Black and white are two trends in home design at the moment. "They have become essential in the home, but also in other areas of interior design," says colour expert Professor Axel Venn.

Design: Bowerman Interior Planner

"Bathrooms, for example, are being tiled in black and white." But in most cases, Venn says, the emphasis is on one of these colours. "The main colour tends to be white with some black such as black cushions on a white sofa."

Venn is a long-time observer of fashion colours whose expertise is in high demand.

Despite black and white's development, Venn says one trend from last year remains popular. "I'm talking about light sorbet tones such as very light and soft green tones." Another colour that belongs in this category is greige – a colour between beige and grey.

Photo: Akzonobel

Grey cement white is also another trend colour.

Venn's first two colour palettes are more suited to younger tastes but the colour expert has also discovered a third trend for 2017 that will appeal to more mature customers.

"It includes very strong, warm colour tones. They are lively tones including coral, rich yellows like sun yellow and mustard, cognac tones and clouded, light lime green."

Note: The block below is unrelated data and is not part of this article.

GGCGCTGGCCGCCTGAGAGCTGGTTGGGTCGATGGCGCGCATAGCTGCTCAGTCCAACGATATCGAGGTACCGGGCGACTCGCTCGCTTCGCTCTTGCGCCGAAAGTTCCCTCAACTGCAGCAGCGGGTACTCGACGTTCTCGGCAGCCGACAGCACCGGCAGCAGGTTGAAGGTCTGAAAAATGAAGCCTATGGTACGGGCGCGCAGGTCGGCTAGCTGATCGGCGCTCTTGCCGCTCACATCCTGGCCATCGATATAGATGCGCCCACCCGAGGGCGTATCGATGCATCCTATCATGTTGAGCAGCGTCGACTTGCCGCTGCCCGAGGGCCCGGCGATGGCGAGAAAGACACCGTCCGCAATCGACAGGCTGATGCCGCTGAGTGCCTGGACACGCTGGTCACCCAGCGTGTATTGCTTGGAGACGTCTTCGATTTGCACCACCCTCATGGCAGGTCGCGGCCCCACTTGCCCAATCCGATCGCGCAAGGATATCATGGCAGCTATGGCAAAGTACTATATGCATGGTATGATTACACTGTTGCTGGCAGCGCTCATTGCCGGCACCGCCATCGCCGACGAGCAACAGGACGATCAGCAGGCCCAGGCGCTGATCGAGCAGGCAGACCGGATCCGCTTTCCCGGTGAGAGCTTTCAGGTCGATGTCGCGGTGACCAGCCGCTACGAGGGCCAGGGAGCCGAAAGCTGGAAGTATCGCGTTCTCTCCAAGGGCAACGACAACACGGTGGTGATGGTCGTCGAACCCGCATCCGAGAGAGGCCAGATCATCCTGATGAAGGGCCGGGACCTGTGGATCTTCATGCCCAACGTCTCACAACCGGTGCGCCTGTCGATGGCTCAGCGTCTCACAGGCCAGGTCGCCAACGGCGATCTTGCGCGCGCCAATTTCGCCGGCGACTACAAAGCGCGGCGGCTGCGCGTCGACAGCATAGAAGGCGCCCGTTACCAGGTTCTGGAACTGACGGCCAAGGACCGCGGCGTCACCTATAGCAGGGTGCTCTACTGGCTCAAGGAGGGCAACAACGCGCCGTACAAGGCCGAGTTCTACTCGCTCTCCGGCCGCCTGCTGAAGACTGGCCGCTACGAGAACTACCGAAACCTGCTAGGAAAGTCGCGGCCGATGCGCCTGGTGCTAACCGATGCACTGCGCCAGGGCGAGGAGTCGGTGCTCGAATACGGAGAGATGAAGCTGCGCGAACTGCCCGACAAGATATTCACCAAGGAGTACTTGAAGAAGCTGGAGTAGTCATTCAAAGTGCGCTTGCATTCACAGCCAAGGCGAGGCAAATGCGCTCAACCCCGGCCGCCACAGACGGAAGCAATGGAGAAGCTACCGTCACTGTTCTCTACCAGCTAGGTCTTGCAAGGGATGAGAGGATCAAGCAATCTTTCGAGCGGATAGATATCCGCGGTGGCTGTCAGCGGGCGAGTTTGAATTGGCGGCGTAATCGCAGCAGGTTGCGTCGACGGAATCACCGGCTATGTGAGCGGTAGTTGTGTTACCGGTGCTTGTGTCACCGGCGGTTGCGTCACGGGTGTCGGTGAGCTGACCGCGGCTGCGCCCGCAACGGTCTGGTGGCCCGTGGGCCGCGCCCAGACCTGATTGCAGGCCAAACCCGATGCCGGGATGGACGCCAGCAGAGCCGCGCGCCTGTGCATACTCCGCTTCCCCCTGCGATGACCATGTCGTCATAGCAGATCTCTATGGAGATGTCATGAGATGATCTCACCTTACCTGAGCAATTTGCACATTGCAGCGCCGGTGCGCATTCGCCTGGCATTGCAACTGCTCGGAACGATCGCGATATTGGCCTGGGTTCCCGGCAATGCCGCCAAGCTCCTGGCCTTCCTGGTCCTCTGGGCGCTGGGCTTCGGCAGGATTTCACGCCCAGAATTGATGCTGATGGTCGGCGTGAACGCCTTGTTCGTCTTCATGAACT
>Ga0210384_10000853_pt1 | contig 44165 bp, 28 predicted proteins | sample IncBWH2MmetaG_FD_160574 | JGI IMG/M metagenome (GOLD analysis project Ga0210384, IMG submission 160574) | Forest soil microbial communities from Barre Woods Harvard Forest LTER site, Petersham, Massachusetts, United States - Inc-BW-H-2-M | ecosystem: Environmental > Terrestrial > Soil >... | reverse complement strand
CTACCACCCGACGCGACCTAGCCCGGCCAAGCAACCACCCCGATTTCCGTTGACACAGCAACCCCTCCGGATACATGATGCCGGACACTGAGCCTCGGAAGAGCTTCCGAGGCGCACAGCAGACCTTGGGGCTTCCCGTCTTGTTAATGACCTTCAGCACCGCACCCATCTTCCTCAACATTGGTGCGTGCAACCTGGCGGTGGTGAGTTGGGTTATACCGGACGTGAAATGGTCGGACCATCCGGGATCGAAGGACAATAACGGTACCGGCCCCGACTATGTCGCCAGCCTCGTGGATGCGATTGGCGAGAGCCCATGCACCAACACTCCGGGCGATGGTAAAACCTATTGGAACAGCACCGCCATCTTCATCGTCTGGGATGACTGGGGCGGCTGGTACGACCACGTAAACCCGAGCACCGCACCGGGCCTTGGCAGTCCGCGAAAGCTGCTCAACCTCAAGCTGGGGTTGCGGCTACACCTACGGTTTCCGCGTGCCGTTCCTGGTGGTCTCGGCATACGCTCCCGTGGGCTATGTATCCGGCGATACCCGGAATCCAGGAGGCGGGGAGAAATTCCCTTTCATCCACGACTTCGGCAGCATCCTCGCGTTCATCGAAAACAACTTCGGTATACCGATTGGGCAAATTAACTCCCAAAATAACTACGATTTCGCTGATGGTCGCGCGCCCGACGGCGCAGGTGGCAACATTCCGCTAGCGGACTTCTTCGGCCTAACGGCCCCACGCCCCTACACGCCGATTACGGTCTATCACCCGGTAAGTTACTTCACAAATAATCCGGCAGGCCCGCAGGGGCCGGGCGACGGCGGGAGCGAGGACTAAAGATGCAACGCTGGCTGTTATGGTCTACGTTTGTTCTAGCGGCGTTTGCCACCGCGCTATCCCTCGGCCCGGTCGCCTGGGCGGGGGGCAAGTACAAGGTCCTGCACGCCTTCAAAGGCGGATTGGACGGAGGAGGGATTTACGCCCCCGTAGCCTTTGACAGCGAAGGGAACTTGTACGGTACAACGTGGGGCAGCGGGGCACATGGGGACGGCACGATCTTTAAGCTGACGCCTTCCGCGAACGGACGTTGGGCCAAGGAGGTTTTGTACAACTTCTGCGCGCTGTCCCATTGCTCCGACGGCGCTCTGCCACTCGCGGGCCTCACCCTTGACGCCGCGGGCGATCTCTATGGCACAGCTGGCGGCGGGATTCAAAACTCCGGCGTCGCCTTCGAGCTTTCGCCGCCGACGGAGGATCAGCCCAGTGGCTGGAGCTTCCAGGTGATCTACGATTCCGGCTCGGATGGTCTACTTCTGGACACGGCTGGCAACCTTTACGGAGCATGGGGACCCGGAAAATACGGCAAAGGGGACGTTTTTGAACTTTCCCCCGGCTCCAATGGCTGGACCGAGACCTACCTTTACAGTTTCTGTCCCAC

One possible use in the home for such colours could be the following: "One wall is cognac, two are mustard yellow plus a lime green," suggests Venn.

There is also a business-oriented colour trend for 2017 that is suitable for office spaces and up-market homes. Rich stone shades combined with strong grey-blue tones as well as a couple of natural beige and greige tones.

Design: Ottimo Spazi

"All of these trends are running parallel to each other," explains Venn. "There is no one single trend but rather three or four together." Venn is also ready to make a prediction for next year.

"In 2018 one of these trends will become dominant. I believe it will be the more colourful tone." Venn also predicts that in 2018/2019 cream, cognac and lime green will be very present in homes. "But no longer black and white."

Based on past experience, Venn expects "people to have enough of black and white, because the contrast is so high. It's too striking and not homogenous enough," he says.

This story was written by Simone Andrea Mayer for Deutsche Presse-Agentur.